1. IrvineRenter

      It would be as far as a lender is concerned. All debt service payments are included in the back-end DTI that a lender considers. Many people find they cannot get a large front-end DTI because they are carrying too much other debt.

  4. Perspective

    Fleckenstein over at MSN expressed a sentiment I think the IHB community shares, but we often forget:

    “…Poker as teacher
    The patience required in investing is not so much the patience for sitting with a position after you establish it but the willingness to be patient beforehand. To quote my friend Jack McHugh (using a Texas Hold ‘Em analogy): “Waiting for more information allows a patient gambler to better know when to commit his or her chips. . . . There’s always another hand to be played, just as there will always be a new set of investment opportunities to consider”…”

    1. Perspective

      Caveat – I don’t consider buying a home “investing,” but you can “lose” money by lacking patience when considering buying a home.

  5. MalibuRenter

    The home equity credit system is often looked at as a pyramid scheme. It can also be viewed as a way of printing money.

    Printing actual cash bills is old fashioned, but what if you could create money out of thin air, and you weren’t the government? For centuries, there has been a line of thought that banks create money, often without individual banks or bankers realizing it.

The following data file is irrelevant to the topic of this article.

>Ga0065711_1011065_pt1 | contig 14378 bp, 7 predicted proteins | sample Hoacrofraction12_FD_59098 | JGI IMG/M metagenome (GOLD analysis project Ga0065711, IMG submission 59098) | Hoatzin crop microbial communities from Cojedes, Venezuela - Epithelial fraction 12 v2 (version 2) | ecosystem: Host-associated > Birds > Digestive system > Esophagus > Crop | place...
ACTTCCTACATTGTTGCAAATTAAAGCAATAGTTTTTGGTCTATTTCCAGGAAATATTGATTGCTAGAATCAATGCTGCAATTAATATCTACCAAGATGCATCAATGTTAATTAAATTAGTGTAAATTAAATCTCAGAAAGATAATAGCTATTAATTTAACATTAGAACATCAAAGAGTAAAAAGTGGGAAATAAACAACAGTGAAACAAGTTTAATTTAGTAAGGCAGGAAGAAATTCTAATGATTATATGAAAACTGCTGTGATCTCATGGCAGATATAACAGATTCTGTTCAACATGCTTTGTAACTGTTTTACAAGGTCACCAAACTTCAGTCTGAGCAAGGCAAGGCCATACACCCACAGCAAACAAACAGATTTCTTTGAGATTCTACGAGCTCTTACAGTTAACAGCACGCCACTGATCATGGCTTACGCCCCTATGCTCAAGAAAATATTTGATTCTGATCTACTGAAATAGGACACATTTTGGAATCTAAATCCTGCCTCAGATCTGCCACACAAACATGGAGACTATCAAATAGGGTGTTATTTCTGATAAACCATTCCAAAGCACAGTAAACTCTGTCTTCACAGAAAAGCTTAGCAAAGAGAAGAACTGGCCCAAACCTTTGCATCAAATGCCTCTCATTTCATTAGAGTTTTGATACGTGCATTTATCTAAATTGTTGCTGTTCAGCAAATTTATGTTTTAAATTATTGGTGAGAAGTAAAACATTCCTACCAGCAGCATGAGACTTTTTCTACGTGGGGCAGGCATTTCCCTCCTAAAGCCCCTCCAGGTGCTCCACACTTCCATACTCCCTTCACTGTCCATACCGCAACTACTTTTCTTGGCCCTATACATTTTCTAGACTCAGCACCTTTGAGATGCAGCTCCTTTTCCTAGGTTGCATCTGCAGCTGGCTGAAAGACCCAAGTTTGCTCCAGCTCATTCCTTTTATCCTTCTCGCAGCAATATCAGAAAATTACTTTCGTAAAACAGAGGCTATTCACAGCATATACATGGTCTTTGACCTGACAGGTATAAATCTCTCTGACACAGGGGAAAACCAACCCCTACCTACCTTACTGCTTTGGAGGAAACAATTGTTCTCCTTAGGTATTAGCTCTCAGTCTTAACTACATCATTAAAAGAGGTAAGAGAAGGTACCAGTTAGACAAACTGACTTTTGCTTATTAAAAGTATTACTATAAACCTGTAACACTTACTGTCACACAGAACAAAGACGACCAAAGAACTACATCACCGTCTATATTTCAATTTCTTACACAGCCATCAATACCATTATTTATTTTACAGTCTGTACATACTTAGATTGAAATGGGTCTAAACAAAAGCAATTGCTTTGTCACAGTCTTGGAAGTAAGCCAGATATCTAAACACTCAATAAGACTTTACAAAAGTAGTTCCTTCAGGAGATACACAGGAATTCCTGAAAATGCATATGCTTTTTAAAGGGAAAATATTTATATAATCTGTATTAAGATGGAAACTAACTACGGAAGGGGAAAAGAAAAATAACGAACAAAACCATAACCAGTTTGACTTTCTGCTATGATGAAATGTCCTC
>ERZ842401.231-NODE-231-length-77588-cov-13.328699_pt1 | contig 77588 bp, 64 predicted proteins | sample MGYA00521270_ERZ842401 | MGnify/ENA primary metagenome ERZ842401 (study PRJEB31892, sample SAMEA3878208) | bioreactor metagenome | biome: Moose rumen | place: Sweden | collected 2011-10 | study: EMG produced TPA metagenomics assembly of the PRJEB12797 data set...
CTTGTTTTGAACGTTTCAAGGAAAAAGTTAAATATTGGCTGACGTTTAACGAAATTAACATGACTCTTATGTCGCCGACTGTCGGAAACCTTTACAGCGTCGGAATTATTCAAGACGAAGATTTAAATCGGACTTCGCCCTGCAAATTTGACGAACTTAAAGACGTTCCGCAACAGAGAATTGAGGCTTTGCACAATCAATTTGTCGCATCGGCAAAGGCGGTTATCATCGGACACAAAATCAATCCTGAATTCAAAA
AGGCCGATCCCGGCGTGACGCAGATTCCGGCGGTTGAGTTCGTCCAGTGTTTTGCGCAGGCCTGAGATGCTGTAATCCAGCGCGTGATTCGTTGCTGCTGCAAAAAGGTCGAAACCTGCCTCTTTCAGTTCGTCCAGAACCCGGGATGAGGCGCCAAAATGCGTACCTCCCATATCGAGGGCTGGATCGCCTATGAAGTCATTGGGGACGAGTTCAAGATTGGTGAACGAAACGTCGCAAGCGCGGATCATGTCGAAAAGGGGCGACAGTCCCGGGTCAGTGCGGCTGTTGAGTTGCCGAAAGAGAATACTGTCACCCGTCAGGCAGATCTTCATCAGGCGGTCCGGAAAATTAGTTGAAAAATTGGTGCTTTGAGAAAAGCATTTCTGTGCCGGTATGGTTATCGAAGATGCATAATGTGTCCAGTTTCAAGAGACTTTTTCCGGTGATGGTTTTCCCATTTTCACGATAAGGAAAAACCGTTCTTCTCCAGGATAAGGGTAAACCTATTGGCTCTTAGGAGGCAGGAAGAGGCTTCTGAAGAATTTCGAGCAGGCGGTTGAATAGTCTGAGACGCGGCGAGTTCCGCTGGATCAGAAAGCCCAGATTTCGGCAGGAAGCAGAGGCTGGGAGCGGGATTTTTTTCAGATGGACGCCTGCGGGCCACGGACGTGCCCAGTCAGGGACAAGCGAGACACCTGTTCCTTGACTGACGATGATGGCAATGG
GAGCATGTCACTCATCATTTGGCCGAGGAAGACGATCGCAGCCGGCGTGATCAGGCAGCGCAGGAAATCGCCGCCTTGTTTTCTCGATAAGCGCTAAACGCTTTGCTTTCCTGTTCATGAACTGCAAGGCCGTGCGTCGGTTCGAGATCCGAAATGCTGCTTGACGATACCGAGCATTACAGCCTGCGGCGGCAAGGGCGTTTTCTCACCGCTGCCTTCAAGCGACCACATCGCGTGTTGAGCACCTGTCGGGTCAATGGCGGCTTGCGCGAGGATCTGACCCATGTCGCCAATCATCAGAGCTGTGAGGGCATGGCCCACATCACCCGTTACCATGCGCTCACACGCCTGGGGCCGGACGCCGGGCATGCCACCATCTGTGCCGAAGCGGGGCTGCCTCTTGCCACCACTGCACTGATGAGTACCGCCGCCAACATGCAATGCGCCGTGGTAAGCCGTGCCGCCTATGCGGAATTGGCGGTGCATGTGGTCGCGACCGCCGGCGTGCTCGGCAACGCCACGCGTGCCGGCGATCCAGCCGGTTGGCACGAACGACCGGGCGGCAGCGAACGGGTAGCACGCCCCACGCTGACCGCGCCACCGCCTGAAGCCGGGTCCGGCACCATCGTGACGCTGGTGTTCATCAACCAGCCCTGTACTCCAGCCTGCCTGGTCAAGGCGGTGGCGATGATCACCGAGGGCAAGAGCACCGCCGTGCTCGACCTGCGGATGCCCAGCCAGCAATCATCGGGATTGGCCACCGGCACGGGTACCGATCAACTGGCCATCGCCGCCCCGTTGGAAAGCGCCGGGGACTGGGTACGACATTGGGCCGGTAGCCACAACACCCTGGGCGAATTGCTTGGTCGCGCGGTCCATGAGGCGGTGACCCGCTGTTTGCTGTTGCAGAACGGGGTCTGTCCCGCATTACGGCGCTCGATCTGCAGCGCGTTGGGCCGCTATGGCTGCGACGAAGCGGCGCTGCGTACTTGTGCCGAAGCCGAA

The usual explanations of banks creating money involve making loans to people who buy things. The sellers deposit the money at another bank, which then lends most of it. That borrower buys some more stuff, and the process repeats.

    However, the process behaves differently if the prices of the items being purchased rise, especially if the prices rise faster than interest rates. In that case, a Bank A lends to Customer B to buy a house. Seller C gets the proceeds and deposits them at Bank D. Then, there is a different thing happening. Bank E makes Customer B a new loan, for the same house. It’s a HELOC.

    With a cashout refi or HELOC, the same collateral is now being used for a larger loan. Looser credit terms create more loans, larger loans, and higher prices.

    1. IrvineRenter

      Yes, HELOCs and cash-out refinancing is like printing money. In theory, bank capital is supposed to flow from pooled savings; however, if the “savings pool” is derived from artificially inflated home values, then there is no real savings being loaned. Appreciation is neither income or savings despite the fact that borrowers and lenders treat it that way. The resulting increase in money in circulation is a dramatic increase in money supply and results in stealth inflation and a reduction in value of real savings. Of course, when asset values fall, the process goes in reverse, and you have a contraction in money supply, deflation and an increase in the value of real savings.